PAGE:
Doppler Weather Radar Imaging

Radars are used to effectively monitor and report weather conditions do so by sending out electromagnetic waves much like those used by wireless computer and mobile phones on a network.

These signals are transmitted by a series of short pulses and are reflected by any objects on their directional path thus reflected to the origin of the signal which in this case would be the weather radar.

Weather radars are specifically designed to detect the presence of rain drops, snow, and even the presence of hail from the intensity of the reflected radio waves a person can easily give an estimation of the location of the event and how heavy it is.

Doppler radars are not only able to perform this specific function but are also capable of measuring the current speeds of the particles from which the signals are reflected. When precipitation occurs within the atmosphere it is affected by wind speeds.

As a result the Doppler radar can effectively measure their movements, whereby providing information relative to those existing wind speeds their direction and the intensity and location of the rainfall. With the ability to successfully capture and record this information, weather forecasters are thus better equipped to gain a much better understanding of the current weather.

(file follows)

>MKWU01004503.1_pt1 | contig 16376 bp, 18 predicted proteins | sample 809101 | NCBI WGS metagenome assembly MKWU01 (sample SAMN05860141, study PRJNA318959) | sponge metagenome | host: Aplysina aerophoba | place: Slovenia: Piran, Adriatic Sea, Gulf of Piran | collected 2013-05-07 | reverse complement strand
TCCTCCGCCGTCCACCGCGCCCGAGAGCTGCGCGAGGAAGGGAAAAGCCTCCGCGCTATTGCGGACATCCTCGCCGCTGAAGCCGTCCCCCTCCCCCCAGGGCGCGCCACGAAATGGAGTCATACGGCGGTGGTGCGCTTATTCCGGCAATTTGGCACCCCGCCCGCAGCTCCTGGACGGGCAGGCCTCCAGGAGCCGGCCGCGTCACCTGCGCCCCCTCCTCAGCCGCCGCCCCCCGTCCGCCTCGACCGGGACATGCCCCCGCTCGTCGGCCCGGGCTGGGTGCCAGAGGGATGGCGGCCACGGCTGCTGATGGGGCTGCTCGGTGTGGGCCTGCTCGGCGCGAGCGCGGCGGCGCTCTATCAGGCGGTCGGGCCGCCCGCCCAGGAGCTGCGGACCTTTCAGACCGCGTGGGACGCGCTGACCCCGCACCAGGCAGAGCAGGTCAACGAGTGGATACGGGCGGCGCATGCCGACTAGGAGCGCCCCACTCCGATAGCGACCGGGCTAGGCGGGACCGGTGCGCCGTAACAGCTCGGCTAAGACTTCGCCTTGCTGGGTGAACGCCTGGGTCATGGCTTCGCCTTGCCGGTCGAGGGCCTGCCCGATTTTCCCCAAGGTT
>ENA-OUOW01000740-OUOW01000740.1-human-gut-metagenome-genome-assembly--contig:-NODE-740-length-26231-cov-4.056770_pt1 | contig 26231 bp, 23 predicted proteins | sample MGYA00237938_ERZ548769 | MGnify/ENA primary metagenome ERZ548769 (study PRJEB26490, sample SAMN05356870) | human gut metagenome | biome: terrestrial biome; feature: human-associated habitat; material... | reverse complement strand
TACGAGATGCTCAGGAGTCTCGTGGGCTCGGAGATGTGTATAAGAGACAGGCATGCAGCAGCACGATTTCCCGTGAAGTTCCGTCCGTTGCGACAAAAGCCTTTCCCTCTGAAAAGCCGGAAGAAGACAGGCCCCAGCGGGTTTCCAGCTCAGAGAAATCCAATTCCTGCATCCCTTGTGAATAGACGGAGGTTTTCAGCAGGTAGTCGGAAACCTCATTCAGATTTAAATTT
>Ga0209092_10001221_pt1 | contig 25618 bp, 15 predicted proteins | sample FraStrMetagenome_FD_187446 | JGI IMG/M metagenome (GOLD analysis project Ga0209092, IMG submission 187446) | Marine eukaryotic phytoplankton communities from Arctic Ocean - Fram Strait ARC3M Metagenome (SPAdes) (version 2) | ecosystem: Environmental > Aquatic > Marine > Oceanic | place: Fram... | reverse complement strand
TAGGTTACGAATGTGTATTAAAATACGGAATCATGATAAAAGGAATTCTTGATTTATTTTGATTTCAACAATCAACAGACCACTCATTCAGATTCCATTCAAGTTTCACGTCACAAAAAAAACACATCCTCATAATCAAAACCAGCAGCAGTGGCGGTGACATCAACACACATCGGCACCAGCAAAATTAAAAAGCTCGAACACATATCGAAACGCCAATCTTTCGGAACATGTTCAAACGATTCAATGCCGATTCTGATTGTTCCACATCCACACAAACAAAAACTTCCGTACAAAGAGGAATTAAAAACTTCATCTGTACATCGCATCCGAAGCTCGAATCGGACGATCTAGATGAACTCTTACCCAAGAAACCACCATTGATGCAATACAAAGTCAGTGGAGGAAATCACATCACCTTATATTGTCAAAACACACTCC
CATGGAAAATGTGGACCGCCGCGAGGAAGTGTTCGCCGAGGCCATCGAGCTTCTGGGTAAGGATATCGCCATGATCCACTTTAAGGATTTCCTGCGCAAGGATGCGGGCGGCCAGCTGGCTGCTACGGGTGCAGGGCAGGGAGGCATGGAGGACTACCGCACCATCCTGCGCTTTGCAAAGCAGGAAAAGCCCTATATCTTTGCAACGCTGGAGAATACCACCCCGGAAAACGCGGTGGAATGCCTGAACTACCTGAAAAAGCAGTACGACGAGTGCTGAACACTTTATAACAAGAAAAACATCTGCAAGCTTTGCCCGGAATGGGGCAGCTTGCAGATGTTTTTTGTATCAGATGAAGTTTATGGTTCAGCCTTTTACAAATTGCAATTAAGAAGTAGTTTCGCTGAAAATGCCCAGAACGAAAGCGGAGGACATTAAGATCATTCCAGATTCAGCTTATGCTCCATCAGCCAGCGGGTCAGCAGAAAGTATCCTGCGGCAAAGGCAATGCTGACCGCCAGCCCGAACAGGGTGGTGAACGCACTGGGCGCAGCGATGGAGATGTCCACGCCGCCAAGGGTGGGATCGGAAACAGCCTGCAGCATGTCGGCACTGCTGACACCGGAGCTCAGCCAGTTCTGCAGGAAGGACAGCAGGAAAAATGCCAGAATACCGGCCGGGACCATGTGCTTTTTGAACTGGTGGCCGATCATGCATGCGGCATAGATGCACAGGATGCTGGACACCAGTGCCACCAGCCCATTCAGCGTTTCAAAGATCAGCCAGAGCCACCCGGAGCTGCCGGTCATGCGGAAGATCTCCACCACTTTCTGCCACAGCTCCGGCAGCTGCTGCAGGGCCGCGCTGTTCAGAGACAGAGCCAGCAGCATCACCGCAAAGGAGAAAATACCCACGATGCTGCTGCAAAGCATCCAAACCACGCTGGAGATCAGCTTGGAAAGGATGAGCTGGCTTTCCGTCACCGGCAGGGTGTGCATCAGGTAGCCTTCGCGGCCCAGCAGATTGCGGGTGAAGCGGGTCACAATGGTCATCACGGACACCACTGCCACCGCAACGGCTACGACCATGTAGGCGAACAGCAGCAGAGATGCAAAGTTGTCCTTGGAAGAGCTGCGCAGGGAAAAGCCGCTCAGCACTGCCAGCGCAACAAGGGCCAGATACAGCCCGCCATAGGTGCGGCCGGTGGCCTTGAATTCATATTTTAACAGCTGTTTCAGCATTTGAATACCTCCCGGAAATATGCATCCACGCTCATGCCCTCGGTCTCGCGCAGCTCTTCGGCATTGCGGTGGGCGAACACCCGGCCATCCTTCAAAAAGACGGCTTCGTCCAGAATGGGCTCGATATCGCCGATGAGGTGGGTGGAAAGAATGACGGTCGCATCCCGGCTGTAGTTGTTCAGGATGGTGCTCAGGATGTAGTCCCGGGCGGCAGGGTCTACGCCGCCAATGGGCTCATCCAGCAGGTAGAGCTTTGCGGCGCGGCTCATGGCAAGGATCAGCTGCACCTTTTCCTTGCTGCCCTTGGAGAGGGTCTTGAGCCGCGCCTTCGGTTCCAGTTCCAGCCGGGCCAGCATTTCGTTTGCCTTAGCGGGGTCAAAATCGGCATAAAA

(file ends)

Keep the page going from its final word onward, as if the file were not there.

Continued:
The Doppler radar achieved its name due to the process used in which the radar measures the respective velocities. Proposed in 1842 by Christian Andreas Doppler, the Doppler Effect states that the frequency of a wave at any given point varies with the motion of the source of the signal relative to the observer. When observed this effect was noticeably more existent when using sound waves which can be easily measured at any instance of observing the lowering in pitch.

Such an example can be seen when an emergency vehicle such as a fire truck and the vehicle can be seen moving past a point. This particular application known as the Doppler Effect has been widely used and has even been implemented in applications including calculating the speeds of cars on the highway and even the speeds of a pitched ball during a baseball game.

Current wind velocity at any given period of time can be seen as a combination of two specific components generally referred to as transverse and radial components. However the radar is only able to effectively monitor and make calculations based on the radial component. With this limitation, the radar is only able to record only a fraction the current wind speeds directed away or towards the radar.

The Nyquist velocity is the maximum velocity recorded and displayed by the Doppler radar independent of the length of the frequency and specific wavelength pulses sent from the radar.

The Doppler radar emits electromagnetic waves traveling at the speed of light allowing the radar to easily calculate the distance of the reflected particle within a single pulse.

The Doppler radar has the ability to emit a maximum of over 1000 pulses per second, however as the pulses are exceedingly short, the Doppler radar will spend over 99 percent of its time listening for reflected pulses.

With a rate of 1000 pulses per second the maximum distance achievable by a pulse to encounter and successfully return to the radar is 150 kilometers.